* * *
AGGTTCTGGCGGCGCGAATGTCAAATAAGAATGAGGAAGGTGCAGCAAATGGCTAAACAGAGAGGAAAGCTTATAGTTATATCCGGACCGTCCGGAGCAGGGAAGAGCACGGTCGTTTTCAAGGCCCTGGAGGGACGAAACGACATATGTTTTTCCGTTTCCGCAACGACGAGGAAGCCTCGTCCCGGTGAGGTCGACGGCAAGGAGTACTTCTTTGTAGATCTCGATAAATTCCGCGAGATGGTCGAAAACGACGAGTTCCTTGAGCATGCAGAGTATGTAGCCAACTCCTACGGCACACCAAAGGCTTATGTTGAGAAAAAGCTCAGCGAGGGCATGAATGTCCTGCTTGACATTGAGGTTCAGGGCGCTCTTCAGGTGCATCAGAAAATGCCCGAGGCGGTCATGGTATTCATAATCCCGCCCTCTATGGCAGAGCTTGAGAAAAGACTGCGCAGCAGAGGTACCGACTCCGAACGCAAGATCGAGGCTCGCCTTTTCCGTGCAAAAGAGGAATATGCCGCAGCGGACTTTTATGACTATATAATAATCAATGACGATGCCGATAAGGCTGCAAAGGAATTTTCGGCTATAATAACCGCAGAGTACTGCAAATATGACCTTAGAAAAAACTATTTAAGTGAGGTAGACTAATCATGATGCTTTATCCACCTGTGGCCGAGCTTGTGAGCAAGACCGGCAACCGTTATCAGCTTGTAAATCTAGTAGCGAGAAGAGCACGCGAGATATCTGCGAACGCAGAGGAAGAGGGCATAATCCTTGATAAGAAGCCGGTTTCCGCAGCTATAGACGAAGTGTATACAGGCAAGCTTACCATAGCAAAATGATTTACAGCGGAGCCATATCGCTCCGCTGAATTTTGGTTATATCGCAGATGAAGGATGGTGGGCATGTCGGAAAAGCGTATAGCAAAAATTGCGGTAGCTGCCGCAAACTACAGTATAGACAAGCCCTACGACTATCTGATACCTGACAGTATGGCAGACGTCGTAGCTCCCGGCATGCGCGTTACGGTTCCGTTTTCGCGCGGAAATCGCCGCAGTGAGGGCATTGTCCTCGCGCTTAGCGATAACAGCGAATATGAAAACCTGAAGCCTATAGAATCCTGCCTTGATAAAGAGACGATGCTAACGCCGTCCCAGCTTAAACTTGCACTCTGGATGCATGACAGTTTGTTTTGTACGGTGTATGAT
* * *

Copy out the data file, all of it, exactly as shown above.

AGGTTCTGGCGGCGCGAATGTCAAATAAGAATGAGGAAGGTGCAGCAAATGGCTAAACAGAGAGGAAAGCTTATAGTTATATCCGGACCGTCCGGAGCAGGGAAGAGCACGGTCGTTTTCAAGGCCCTGGAGGGACGAAACGACATATGTTTTTCCGTTTCCGCAACGACGAGGAAGCCTCGTCCCGGTGAGGTCGACGGCAAGGAGTACTTCTTTGTAGATCTCGATAAATTCCGCGAGATGGTCGAAAACGACGAGTTCCTTGAGCATGCAGAGTATGTAGCCAACTCCTACGGCACACCAAAGGCTTATGTTGAGAAAAAGCTCAGCGAGGGCATGAATGTCCTGCTTGACATTGAGGTTCAGGGCGCTCTTCAGGTGCATCAGAAAATGCCCGAGGCGGTCATGGTATTCATAATCCCGCCCTCTATGGCAGAGCTTGAGAAAAGACTGCGCAGCAGAGGTACCGACTCCGAACGCAAGATCGAGGCTCGCCTTTTCCGTGCAAAAGAGGAATATGCCGCAGCGGACTTTTATGACTATATAATAATCAATGACGATGCCGATAAGGCTGCAAAGGAATTTTCGGCTATAATAACCGCAGAGTACTGCAAATATGACCTTAGAAAAAACTATTTAAGTGAGGTAGACTAATCATGATGCTTTATCCACCTGTGGCCGAGCTTGTGAGCAAGACCGGCAACCGTTATCAGCTTGTAAATCTAGTAGCGAGAAGAGCACGCGAGATATCTGCGAACGCAGAGGAAGAGGGCATAATCCTTGATAAGAAGCCGGTTTCCGCAGCTATAGACGAAGTGTATACAGGCAAGCTTACCATAGCAAAATGATTTACAGCGGAGCCATATCGCTCCGCTGAATTTTGGTTATATCGCAGATGAAGGATGGTGGGCATGTCGGAAAAGCGTATAGCAAAAATTGCGGTAGCTGCCGCAAACTACAGTATAGACAAGCCCTACGACTATCTGATACCTGACAGTATGGCAGACGTCGTAGCTCCCGGCATGCGCGTTACGGTTCCGTTTTCGCGCGGAAATCGCCGCAGTGAGGGCATTGTCCTCGCGCTTAGCGATAACAGCGAATATGAAAACCTGAAGCCTATAGAATCCTGCCTTGATAAAGAGACGATGCTAACGCCGTCCCAGCTTAAACTTGCACTCTGGATGCATGACAGTTTGTTTTGTACGGTGTATGAT